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Richland Township wants 4.5-acre lawn to go wild


As an environmental sustainability adjunct to its natural land preservation commitment, Richland Township has approved grant solicitation efforts toward funding conversion of a 4.5 acre lawn in its Morgan Creek housing development to a more natural meadow. The action was taken at Monday night’s board of supervisors meeting.

The meadow would range from 4 feet to 6 feet high, and be dominated by wildflowers instead of the current grasses. After two years of planting, preparation, and maintenance, it would revert to the township for continued maintenance, featuring mowing that it is already doing, except adding annual knockdown of stems.

To be eligible for the 2025 round of grant funding from the Pennsylvania Department of Conservation and Natural Resources (DCNR), the township would need to maintain a less than 6-inch grass height until then. The primary consultant for the project would be Wildlawn, of Quakertown.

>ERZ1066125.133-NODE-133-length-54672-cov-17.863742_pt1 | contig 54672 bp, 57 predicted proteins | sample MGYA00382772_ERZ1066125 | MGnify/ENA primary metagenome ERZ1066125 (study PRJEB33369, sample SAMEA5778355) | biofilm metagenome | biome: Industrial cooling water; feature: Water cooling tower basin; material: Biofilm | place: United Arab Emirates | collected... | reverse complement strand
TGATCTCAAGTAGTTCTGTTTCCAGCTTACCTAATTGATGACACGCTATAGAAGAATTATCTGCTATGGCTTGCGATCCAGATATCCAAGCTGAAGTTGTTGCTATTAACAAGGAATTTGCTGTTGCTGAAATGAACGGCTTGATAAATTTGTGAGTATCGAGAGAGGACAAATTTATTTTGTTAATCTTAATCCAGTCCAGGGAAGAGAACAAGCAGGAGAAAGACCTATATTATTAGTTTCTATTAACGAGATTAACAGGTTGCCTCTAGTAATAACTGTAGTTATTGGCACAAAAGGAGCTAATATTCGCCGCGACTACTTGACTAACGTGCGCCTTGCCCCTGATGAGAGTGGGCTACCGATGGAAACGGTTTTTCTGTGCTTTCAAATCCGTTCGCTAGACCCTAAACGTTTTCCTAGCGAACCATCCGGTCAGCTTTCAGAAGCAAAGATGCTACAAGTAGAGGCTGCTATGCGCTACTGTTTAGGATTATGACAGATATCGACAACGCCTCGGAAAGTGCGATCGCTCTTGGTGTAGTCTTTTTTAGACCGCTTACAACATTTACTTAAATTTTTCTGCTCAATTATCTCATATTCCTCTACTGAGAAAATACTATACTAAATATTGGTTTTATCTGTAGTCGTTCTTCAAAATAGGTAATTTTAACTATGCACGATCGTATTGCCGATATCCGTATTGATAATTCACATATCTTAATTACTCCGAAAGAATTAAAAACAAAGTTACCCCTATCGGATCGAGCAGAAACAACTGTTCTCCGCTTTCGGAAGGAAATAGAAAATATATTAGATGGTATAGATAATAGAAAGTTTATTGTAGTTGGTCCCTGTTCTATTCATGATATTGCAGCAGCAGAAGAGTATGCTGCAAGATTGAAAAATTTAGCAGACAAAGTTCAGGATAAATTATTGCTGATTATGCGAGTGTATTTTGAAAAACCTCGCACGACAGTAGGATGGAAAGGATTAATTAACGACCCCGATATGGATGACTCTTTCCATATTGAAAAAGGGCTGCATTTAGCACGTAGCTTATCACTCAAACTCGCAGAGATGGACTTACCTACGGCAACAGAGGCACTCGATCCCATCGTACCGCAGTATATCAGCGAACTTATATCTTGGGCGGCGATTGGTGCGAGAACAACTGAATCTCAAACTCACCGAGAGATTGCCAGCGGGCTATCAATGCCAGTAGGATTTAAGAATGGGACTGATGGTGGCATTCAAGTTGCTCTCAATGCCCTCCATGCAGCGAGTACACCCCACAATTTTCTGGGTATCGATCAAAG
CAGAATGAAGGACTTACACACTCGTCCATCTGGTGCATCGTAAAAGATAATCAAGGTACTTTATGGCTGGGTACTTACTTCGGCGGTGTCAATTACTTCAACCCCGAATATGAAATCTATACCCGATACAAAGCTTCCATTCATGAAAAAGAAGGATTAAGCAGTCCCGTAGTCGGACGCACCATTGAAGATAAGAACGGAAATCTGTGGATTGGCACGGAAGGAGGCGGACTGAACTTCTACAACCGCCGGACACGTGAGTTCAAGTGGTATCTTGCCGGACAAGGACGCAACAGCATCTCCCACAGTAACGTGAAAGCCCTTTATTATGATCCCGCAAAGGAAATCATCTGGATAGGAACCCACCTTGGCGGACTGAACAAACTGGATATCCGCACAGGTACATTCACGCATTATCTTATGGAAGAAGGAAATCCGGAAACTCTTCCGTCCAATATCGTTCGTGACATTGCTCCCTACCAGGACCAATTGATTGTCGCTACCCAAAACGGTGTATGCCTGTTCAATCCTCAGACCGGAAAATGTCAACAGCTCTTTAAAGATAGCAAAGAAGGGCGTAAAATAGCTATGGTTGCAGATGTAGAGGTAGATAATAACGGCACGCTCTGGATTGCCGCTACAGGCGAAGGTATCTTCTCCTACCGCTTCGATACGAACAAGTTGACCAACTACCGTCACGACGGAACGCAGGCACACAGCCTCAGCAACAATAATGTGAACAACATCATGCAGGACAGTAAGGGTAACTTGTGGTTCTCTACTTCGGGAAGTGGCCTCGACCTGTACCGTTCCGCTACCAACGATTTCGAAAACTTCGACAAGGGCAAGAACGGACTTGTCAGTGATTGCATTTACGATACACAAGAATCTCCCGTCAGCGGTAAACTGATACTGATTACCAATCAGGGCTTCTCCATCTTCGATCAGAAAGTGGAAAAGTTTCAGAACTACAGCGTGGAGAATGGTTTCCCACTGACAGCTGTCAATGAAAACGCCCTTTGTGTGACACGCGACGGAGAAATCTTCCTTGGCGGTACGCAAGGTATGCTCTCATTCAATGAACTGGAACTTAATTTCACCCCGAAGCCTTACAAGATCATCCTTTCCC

In a presentation at Monday’s meeting from Park and Recreation Board Chairman Tom Marino, Wildlawn representatives noted that the state is home to about 2 million acres of lawn.

That particular land use has come under increasing scrutiny worldwide as officials and their constituents struggle with new commitments to environmental sustainability. Wildlawn refers to that use as “representing a dearth of ecological function and now-antiquated aesthetics.”

Replacement of the Morgan Creek lawn with a meadow “would restore and celebrate native ecology while providing interest and function.” In particular, it would provide “suitable habitat for native pollinators, butterflies, and certain birds.”

The overall goal would be to “achieve an intentionally wild look that is neither too manicured nor too overgrown, but fully functional ecologically.”

Over time, it would “largely look like the tract across the street, which provides ample bird and small mammal habitat.”

In summary, “attracting pollinators, especially butterflies, and supporting the life cycle needs of small birds, is the primary motivation for healing this part of the township.”